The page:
I insisted that players come up with the questions to ask, rather than just rolling against, say... computer operation and finding out everything they needed to know. This was intentional stylistic choice for a cops game. It really helped to bring the world to life -- players cared about the details, and we had lots of fun extrapolating what WOULD be known in a given science fiction situation. It also helped to keep players involved -- one player usually had the spotlight, but everyone else was thinking of questions they wanted asked. This isn't for every game, but I highly suggest it for a mystery game.
GMing LessonsThis game saw a bit of player drama. And I finally bit the bullet and realized that my job as a GM is NOT about merely presenting adventures, but about balancing personality issues, ensuring that everyone else speaks up, and generally being the social grease. This is not something that I wanted do. I wish I could just play a character called "The world" and present challenges for the players.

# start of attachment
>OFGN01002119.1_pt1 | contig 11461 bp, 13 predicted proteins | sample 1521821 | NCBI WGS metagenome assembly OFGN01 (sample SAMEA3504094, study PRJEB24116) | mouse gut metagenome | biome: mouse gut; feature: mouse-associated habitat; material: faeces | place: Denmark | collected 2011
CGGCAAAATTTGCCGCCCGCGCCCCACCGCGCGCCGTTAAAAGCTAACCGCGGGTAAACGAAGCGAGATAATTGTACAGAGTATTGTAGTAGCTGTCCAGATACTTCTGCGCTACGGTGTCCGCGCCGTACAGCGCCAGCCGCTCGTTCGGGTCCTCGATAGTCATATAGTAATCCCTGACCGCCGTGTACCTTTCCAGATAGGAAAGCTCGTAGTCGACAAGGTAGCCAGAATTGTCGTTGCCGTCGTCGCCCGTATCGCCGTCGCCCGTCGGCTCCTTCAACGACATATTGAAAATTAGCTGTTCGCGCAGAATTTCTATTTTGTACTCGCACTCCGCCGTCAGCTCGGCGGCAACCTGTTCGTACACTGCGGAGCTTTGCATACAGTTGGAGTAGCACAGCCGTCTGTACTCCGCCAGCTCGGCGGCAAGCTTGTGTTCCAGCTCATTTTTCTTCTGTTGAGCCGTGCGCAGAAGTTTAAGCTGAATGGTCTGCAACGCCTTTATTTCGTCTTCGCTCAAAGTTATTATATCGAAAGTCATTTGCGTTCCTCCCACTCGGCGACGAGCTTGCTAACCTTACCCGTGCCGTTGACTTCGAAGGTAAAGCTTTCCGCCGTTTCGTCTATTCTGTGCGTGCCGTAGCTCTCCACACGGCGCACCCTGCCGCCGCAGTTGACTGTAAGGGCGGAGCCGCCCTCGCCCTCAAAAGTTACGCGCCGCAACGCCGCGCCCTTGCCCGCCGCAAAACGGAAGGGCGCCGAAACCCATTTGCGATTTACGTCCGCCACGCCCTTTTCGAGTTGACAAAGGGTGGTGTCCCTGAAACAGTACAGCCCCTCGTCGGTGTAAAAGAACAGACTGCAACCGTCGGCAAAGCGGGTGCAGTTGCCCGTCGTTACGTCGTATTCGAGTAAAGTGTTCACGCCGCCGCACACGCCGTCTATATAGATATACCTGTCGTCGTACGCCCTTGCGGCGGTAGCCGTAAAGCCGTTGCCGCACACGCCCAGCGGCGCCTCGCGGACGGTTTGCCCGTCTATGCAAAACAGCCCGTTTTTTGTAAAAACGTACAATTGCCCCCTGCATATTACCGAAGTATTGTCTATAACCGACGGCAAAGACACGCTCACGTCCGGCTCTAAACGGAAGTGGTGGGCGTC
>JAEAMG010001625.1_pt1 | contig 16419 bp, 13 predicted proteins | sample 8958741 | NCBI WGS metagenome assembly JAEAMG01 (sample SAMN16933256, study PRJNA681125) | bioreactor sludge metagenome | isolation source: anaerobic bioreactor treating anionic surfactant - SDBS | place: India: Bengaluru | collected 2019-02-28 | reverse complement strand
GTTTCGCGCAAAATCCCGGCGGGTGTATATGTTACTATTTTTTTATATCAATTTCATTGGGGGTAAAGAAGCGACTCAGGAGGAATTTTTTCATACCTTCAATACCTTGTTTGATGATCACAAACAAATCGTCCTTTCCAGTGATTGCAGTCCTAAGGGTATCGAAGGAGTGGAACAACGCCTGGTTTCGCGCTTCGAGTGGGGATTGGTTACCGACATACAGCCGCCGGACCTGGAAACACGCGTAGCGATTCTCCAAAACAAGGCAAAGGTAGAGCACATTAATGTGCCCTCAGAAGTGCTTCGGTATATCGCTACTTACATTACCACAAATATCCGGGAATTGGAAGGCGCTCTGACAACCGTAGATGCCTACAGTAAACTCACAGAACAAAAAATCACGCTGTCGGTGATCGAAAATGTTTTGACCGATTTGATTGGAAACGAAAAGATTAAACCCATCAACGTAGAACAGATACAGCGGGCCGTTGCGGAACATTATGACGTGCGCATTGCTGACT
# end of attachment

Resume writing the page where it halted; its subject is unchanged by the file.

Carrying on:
I'm glad I bit that bullet. Its helped with the game a lot, and its helped build that camaraderie between players I've always assumed was natural. If you are trying to GM or looking for a GM, you are there as much to help the players get along as you are to present a world. The good news is that gaming culture gives you the tools to make that easy, and it actually hasn't been that much work. It was just essential for me to realize that its my job, no one else will do it, and when you have a grab bag of players off the internet, it needs to be done.